In an ideal world mains water would reach the end user pure and free from particulates. It is in the best interest of UK water suppliers to do everything they can to facilitate this expectation but a number of factors, including the quality, age and condition of pipework, corrosion and external influences makes it virtually impossible to deliver particle free water 100% of the time. So what can we do to ensure the water that is used within a building is completely clean, even if it did not arrive in that condition?
There is a broad spectrum of need for filtration in buildings. Indeed, practically any water system can benefit from some form of filtration, be it to remove substances that are brought in externally, or substances that have found their way into the water system from within the building. When considering the water treatment system design, building designers often detail the requirements of softening, ultraviolet treatment and specific mineral removal, and overlook basic filtration.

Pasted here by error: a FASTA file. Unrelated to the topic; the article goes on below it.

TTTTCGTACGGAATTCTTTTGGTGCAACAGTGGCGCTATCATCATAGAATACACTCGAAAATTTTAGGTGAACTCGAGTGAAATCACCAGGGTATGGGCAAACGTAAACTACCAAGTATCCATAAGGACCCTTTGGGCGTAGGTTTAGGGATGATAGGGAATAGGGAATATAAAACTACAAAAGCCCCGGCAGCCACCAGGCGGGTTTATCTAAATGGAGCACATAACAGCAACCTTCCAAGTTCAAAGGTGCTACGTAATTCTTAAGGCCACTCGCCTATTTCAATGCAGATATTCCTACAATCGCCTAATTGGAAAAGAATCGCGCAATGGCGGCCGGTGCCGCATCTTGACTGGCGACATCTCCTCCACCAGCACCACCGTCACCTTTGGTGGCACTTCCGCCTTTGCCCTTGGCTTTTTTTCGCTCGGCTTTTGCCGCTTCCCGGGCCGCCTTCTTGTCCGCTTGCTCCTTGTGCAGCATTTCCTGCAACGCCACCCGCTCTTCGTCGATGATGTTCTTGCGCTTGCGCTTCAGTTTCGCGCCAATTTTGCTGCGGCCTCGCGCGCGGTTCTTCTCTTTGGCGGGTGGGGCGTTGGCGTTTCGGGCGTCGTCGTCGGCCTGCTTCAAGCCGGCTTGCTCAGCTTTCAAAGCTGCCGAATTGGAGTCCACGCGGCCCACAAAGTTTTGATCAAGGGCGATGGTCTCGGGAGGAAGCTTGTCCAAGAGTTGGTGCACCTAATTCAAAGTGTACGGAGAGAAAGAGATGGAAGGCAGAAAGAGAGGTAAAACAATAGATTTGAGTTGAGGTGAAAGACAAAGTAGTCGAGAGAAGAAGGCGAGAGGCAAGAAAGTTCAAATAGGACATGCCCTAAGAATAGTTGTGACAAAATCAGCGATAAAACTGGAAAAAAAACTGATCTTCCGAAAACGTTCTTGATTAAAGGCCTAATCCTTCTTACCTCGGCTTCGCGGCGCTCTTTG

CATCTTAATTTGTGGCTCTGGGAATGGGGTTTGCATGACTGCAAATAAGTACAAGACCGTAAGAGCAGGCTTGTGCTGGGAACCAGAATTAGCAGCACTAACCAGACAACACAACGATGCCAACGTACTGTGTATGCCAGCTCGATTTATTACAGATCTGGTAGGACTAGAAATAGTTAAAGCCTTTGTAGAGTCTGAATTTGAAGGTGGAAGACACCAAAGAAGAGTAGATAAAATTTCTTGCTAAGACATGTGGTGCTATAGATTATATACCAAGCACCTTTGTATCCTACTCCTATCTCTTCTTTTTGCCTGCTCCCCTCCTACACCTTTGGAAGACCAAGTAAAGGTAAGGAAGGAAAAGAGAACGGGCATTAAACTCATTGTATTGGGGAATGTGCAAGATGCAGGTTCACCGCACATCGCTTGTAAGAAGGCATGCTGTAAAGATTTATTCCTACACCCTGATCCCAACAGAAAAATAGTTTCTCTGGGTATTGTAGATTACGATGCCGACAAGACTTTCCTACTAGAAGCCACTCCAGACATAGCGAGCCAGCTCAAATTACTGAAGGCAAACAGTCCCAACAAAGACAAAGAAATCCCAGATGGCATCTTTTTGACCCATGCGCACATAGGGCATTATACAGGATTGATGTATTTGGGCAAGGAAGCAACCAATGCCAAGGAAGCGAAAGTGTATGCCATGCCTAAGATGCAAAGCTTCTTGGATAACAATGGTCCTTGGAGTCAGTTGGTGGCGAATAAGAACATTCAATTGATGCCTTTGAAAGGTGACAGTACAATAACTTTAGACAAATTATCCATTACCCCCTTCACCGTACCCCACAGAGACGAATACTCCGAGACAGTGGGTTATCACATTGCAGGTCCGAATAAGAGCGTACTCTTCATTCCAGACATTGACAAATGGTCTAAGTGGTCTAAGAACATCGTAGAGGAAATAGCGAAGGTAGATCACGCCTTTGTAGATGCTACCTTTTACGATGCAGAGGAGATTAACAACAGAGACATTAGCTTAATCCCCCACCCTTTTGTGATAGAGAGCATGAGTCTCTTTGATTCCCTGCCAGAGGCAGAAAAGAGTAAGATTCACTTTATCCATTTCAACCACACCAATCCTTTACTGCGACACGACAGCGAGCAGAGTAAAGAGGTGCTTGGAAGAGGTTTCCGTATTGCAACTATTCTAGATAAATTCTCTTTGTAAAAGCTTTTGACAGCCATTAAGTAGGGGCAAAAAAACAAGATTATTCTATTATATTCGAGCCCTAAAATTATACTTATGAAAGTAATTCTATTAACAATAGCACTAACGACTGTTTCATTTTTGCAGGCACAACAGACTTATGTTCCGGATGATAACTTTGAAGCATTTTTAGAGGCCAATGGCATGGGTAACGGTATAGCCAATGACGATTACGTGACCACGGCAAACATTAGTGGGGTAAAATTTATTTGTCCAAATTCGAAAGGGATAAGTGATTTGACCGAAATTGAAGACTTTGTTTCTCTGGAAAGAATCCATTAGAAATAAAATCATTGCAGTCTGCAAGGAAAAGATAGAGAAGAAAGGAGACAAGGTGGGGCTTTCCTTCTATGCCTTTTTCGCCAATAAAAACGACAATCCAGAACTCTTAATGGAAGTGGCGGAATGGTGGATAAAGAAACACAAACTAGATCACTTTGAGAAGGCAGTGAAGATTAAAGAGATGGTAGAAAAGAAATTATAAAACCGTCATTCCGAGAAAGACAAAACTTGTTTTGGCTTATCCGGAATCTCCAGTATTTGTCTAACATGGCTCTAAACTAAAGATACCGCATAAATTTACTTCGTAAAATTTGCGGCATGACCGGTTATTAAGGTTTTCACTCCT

The most basic level of water treatment in any building is particulate filtration; a particulate filter protects the building from stray sediment or debris that is present in natural water supplies. Unlike other parts of Europe, it is not currently mandatory in the UK to install filtration systems in new constructions, but there are significant long term benefits for the building and the end user by doing so.
The following photograph was taken in a cold water storage tank at a nursing home, after just six months in operation. The tank itself is a near-white colour, and brown particulate has settled at the base. The area where the base of the tank is visible is due to the turbulence of water flow in and out of the tank.